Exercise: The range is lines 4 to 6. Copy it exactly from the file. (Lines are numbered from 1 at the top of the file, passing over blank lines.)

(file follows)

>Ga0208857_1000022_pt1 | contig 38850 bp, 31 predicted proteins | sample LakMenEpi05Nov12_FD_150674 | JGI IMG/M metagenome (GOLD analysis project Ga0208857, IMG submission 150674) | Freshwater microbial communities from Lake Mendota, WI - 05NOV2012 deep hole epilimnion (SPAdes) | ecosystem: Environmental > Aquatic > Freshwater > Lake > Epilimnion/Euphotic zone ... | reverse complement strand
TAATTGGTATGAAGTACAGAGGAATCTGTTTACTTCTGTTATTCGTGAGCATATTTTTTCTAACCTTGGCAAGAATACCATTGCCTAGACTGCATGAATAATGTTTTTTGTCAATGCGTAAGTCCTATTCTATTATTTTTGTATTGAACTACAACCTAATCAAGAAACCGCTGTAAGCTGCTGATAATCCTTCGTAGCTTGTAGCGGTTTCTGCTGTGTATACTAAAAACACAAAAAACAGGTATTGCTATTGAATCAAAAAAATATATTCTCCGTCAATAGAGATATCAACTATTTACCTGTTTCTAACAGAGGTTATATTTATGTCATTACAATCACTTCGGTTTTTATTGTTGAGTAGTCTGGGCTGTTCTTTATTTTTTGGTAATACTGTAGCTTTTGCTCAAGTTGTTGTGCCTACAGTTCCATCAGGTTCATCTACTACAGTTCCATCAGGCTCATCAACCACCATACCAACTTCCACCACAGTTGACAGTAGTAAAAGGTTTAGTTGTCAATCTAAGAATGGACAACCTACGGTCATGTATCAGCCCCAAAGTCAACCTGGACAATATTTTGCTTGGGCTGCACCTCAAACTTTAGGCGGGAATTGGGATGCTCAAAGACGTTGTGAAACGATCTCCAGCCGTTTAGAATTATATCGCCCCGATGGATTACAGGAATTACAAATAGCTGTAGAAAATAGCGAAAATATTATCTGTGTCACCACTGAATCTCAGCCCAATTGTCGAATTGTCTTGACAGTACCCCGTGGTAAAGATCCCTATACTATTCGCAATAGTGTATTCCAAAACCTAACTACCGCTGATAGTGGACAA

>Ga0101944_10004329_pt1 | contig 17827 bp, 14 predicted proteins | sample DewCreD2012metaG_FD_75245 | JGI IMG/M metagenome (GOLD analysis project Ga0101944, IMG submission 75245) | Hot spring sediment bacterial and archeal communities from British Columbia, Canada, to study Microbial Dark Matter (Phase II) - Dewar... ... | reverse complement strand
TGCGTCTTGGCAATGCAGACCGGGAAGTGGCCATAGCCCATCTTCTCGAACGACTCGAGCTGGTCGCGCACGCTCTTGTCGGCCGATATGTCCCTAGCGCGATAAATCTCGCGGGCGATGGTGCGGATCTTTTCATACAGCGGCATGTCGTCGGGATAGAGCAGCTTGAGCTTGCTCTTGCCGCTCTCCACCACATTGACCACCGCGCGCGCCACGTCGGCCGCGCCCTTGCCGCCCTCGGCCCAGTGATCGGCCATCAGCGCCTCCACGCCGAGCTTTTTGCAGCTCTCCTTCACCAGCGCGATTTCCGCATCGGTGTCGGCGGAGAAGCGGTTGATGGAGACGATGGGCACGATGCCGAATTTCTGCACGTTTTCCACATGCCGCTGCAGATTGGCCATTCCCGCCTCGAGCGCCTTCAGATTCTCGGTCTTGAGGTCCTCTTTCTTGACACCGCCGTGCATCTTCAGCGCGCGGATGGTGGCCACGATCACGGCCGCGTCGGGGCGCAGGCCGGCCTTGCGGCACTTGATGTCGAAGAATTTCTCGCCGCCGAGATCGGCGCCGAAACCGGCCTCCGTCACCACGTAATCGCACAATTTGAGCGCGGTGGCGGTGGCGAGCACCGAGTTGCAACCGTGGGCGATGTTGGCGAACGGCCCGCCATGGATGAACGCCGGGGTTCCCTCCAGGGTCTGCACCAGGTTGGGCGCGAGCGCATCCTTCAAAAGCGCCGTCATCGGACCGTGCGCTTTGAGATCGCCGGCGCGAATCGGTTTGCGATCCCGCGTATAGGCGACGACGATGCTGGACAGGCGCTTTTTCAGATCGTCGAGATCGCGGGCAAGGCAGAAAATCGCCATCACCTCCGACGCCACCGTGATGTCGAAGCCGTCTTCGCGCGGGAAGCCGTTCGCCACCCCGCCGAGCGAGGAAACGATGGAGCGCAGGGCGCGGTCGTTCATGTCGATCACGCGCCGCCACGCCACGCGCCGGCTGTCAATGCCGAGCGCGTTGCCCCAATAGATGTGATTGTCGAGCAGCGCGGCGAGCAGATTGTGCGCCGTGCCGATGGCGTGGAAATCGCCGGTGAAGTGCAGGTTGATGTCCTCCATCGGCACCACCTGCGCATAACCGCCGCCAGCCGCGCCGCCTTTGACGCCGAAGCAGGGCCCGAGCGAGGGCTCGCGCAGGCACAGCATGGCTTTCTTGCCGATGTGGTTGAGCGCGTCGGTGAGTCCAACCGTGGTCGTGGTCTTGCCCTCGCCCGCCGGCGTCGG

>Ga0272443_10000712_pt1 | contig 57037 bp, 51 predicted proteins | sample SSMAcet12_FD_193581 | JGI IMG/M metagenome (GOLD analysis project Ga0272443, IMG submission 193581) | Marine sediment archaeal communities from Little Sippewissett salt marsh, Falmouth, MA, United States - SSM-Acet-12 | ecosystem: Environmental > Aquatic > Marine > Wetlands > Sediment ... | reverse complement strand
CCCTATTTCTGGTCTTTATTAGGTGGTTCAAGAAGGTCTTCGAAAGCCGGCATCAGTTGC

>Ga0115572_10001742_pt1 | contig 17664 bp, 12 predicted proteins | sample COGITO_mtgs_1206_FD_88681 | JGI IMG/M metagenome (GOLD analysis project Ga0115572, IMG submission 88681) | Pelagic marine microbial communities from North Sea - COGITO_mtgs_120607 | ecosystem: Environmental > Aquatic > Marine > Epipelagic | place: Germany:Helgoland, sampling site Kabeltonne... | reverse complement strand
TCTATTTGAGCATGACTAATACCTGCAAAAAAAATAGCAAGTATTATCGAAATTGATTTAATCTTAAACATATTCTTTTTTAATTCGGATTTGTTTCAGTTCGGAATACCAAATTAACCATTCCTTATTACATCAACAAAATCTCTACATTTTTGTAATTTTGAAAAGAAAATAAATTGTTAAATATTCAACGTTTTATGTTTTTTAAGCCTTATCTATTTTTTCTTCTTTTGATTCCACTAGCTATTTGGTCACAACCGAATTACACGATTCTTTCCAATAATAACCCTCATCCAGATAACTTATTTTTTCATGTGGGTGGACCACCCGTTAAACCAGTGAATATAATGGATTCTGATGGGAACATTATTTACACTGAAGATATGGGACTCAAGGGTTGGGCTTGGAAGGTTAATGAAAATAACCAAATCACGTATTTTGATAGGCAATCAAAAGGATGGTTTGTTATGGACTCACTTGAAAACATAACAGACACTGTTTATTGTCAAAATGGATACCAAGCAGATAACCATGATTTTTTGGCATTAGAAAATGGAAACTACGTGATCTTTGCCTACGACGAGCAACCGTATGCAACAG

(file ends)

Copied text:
TGCGTCTTGGCAATGCAGACCGGGAAGTGGCCATAGCCCATCTTCTCGAACGACTCGAGCTGGTCGCGCACGCTCTTGTCGGCCGATATGTCCCTAGCGCGATAAATCTCGCGGGCGATGGTGCGGATCTTTTCATACAGCGGCATGTCGTCGGGATAGAGCAGCTTGAGCTTGCTCTTGCCGCTCTCCACCACATTGACCACCGCGCGCGCCACGTCGGCCGCGCCCTTGCCGCCCTCGGCCCAGTGATCGGCCATCAGCGCCTCCACGCCGAGCTTTTTGCAGCTCTCCTTCACCAGCGCGATTTCCGCATCGGTGTCGGCGGAGAAGCGGTTGATGGAGACGATGGGCACGATGCCGAATTTCTGCACGTTTTCCACATGCCGCTGCAGATTGGCCATTCCCGCCTCGAGCGCCTTCAGATTCTCGGTCTTGAGGTCCTCTTTCTTGACACCGCCGTGCATCTTCAGCGCGCGGATGGTGGCCACGATCACGGCCGCGTCGGGGCGCAGGCCGGCCTTGCGGCACTTGATGTCGAAGAATTTCTCGCCGCCGAGATCGGCGCCGAAACCGGCCTCCGTCACCACGTAATCGCACAATTTGAGCGCGGTGGCGGTGGCGAGCACCGAGTTGCAACCGTGGGCGATGTTGGCGAACGGCCCGCCATGGATGAACGCCGGGGTTCCCTCCAGGGTCTGCACCAGGTTGGGCGCGAGCGCATCCTTCAAAAGCGCCGTCATCGGACCGTGCGCTTTGAGATCGCCGGCGCGAATCGGTTTGCGATCCCGCGTATAGGCGACGACGATGCTGGACAGGCGCTTTTTCAGATCGTCGAGATCGCGGGCAAGGCAGAAAATCGCCATCACCTCCGACGCCACCGTGATGTCGAAGCCGTCTTCGCGCGGGAAGCCGTTCGCCACCCCGCCGAGCGAGGAAACGATGGAGCGCAGGGCGCGGTCGTTCATGTCGATCACGCGCCGCCACGCCACGCGCCGGCTGTCAATGCCGAGCGCGTTGCCCCAATAGATGTGATTGTCGAGCAGCGCGGCGAGCAGATTGTGCGCCGTGCCGATGGCGTGGAAATCGCCGGTGAAGTGCAGGTTGATGTCCTCCATCGGCACCACCTGCGCATAACCGCCGCCAGCCGCGCCGCCTTTGACGCCGAAGCAGGGCCCGAGCGAGGGCTCGCGCAGGCACAGCATGGCTTTCTTGCCGATGTGGTTGAGCGCGTCGGTGAGTCCAACCGTGGTCGTGGTCTTGCCCTCGCCCGCCGGCGTCGG

>Ga0272443_10000712_pt1 | contig 57037 bp, 51 predicted proteins | sample SSMAcet12_FD_193581 | JGI IMG/M metagenome (GOLD analysis project Ga0272443, IMG submission 193581) | Marine sediment archaeal communities from Little Sippewissett salt marsh, Falmouth, MA, United States - SSM-Acet-12 | ecosystem: Environmental > Aquatic > Marine > Wetlands > Sediment ... | reverse complement strand
CCCTATTTCTGGTCTTTATTAGGTGGTTCAAGAAGGTCTTCGAAAGCCGGCATCAGTTGC